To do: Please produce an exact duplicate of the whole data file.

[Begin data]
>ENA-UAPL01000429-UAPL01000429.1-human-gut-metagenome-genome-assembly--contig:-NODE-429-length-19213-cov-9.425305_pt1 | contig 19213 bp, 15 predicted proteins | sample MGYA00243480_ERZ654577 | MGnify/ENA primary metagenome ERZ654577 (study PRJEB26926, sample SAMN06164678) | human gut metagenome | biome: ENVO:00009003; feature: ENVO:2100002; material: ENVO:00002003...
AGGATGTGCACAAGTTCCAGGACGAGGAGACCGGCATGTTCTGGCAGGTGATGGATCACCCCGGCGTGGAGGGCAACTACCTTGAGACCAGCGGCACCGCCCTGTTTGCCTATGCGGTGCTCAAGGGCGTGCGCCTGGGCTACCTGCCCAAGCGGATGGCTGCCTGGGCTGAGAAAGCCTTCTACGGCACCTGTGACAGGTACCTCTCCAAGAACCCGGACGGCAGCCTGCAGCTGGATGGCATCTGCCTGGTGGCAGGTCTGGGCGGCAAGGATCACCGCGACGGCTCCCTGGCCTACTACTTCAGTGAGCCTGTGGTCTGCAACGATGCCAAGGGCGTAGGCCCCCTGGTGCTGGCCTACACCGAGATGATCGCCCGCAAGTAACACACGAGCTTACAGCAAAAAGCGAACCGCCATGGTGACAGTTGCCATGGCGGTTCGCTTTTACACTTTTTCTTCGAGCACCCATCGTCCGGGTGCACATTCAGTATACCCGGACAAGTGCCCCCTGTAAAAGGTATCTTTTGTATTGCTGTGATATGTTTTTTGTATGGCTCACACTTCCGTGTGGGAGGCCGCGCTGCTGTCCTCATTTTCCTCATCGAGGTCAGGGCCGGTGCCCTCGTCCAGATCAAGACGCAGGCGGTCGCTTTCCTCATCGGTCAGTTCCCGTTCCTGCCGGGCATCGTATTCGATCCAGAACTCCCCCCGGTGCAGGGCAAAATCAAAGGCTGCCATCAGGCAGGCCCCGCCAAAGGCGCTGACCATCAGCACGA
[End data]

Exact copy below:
>ENA-UAPL01000429-UAPL01000429.1-human-gut-metagenome-genome-assembly--contig:-NODE-429-length-19213-cov-9.425305_pt1 | contig 19213 bp, 15 predicted proteins | sample MGYA00243480_ERZ654577 | MGnify/ENA primary metagenome ERZ654577 (study PRJEB26926, sample SAMN06164678) | human gut metagenome | biome: ENVO:00009003; feature: ENVO:2100002; material: ENVO:00002003...
AGGATGTGCACAAGTTCCAGGACGAGGAGACCGGCATGTTCTGGCAGGTGATGGATCACCCCGGCGTGGAGGGCAACTACCTTGAGACCAGCGGCACCGCCCTGTTTGCCTATGCGGTGCTCAAGGGCGTGCGCCTGGGCTACCTGCCCAAGCGGATGGCTGCCTGGGCTGAGAAAGCCTTCTACGGCACCTGTGACAGGTACCTCTCCAAGAACCCGGACGGCAGCCTGCAGCTGGATGGCATCTGCCTGGTGGCAGGTCTGGGCGGCAAGGATCACCGCGACGGCTCCCTGGCCTACTACTTCAGTGAGCCTGTGGTCTGCAACGATGCCAAGGGCGTAGGCCCCCTGGTGCTGGCCTACACCGAGATGATCGCCCGCAAGTAACACACGAGCTTACAGCAAAAAGCGAACCGCCATGGTGACAGTTGCCATGGCGGTTCGCTTTTACACTTTTTCTTCGAGCACCCATCGTCCGGGTGCACATTCAGTATACCCGGACAAGTGCCCCCTGTAAAAGGTATCTTTTGTATTGCTGTGATATGTTTTTTGTATGGCTCACACTTCCGTGTGGGAGGCCGCGCTGCTGTCCTCATTTTCCTCATCGAGGTCAGGGCCGGTGCCCTCGTCCAGATCAAGACGCAGGCGGTCGCTTTCCTCATCGGTCAGTTCCCGTTCCTGCCGGGCATCGTATTCGATCCAGAACTCCCCCCGGTGCAGGGCAAAATCAAAGGCTGCCATCAGGCAGGCCCCGCCAAAGGCGCTGACCATCAGCACGA